Doctor Who Weeping Angels: Everything About The Terrifying Villains 

By Chris Snellgrove | Published

The Weeping Angels

For as fun as the modern era of Doctor Who has been, audiences get periodic reminders that this BBC franchise never forgot how to scare the hell out of them. The biggest reminder comes in the form of The Weeping Angels: horrific statues that move closer whenever victims look away until those victims suffer a fate worse than death. It can be difficult to figure out what the Angels’ whole deal is, but not for us: go grab yourself a big bag of Jelly Babies while we explain everything you need to know about the most terrifying villains in the entirety of Doctor Who history.

Doctor Who introduced the Weeping Angels, monsters that can’t move if someone is watching them, in “Blink,” considered one of the best episodes in the series.

The Weeping Angels were first introduced in the Doctor Who episode “Blink,” and it lays out the basic powers and abilities of these strange aliens quite nicely. The Angels are statue-like in appearance, allowing them to effectively hide in plain sight when pursuing their prey. The Weeping Angels can’t move when someone is looking at them, hence the title of the episode…when an Angel is coming for you, every single blink of your eyes effectively brings you one step closer to coming into contact with the creature.

A Weeping Angel in “Blink”

It’s not until the Doctor Who episode “The Angels Take Manhattan” that we discover exactly what happens when the Angels touch someone. Victims end up getting sent to the past, allowing the Weeping Angels to snack on the potential energy from the future lifetime they stole from their victims (though they can also feed on alternative energy sources such as radiation). It is due to contact with the Angels that fan-favorite companions Amy and Rory end up stuck in Manhattan in 1938, and due to timey-wimey reasons, the Doctor would never be able to visit that time and place to see his old friends.

Later episodes of Doctor Who showed the Weeping Angels are able to infect photos and recordings, eventually creating a new angel.

Future Doctor Who episodes helped fans learn more about both the powers and the weaknesses of the Weeping Angels. In addition to their aforementioned angelic touch and ability to mimic statues (which is a sophisticated version of quantum locking), these baddies have a kind of super-speed and the ability to move victims through time as well as space (just think of them as an uglier and more limited version of the TARDIS). And if a Weeping Angel has fed on enough energy in the recent past, then it has the physical strength necessary to snap a victim’s neck.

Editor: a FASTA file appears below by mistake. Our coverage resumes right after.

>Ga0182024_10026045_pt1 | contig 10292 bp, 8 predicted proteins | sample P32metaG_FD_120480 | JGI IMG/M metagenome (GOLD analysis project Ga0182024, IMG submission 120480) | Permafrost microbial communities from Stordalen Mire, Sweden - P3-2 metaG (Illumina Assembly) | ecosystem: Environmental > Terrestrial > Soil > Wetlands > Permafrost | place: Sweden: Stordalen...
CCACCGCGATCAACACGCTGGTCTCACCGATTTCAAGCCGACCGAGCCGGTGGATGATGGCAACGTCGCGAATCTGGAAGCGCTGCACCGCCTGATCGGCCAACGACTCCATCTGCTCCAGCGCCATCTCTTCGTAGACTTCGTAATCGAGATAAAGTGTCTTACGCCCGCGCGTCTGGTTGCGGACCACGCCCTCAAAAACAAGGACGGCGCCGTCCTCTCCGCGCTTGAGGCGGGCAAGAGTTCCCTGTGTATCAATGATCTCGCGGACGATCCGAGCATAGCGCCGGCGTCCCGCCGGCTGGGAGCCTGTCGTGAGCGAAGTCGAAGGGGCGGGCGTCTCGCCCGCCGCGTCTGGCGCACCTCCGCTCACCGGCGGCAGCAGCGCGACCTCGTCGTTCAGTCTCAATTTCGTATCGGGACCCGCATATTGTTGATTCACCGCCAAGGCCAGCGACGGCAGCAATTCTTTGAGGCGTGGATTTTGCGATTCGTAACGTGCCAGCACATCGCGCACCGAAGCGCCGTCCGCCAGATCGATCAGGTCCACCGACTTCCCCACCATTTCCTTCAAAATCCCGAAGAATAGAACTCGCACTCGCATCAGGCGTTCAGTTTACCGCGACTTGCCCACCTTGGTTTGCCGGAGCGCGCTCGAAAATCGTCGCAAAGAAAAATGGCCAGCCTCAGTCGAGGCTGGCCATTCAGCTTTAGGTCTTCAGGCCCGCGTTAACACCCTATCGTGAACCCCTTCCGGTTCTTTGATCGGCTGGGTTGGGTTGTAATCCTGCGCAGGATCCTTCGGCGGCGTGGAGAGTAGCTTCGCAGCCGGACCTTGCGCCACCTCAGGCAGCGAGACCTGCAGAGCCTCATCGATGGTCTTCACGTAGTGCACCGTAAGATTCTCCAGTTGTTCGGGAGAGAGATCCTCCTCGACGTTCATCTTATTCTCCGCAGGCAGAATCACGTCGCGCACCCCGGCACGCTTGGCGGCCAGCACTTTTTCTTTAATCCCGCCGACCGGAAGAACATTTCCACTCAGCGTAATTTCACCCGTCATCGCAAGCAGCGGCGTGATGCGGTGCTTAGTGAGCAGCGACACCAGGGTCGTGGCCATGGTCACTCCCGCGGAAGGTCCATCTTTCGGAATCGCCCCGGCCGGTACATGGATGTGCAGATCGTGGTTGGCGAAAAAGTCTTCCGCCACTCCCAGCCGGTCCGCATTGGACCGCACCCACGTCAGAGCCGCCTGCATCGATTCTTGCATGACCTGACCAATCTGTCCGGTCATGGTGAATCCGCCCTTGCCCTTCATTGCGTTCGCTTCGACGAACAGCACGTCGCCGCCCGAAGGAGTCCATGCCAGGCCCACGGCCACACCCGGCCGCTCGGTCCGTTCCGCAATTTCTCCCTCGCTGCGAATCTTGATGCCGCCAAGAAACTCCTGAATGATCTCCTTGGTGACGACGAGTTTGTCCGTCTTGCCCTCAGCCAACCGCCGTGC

A Weeping Angel in “Angels Take Manhattan”

However, these Doctor Who villains have creepy psychic powers that put their enhanced strength to shame. When Weeping Angels make eye contact with victims, it’s possible for them to essentially infect the visual center of the victim’s brain. Victims could hold off the infection by closing their eyes, but every moment their eyes stayed open brought them one step closer to a Weeping Angel fatally emerging from their bodies.

Weirdly enough, the Doctor Who episode “The Time of Angels” verified that this worked with technology as well as biology. If someone took a photo or video recording of a Weeping Angel, then it gained the powers of and would eventually become a Weeping Angel. Angels could also manifest due to strong visualization on the part of someone else, like when Claire Brown had a premonition of an Angel attack in “Village of the Angels” and became host to an angel.

Twisting the usual time manipulation found in Doctor Who, Weeping Angels send their victims to the past, and feed on the energy of a future that will never be.

While Weeping Angels can communicate with each other just fine, they apparently need to use the consciousness of someone they had killed in order to communicate with others. And these creatures are remarkably hard to kill: as we see in Doctor Who episodes like “The Time of Angels,” the primary way these aliens die is starvation if they haven’t fed in a long time (this may happen naturally if two of them get stuck staring at each other since neither will ever blink). It’s also possible to poison alternative energy sources they may be feeding on, like when the Doctor poisoned their time energy source in “The Angels Take Manhattan.”

Ultimately, The Weeping Angels remain the most terrifying villains in Doctor Who history due to their creepy design and relentless, ruthless stalking of their victims. The Doctor is a source of endless energy and inspiration, and these bad guys are his opposite number: they exist only to feed on energy and inspire dread. To stay energized and keep the existential dread at bay, your best bet is to binge all of the Weeping Angel episodes when the show comes to Disney+ later this year.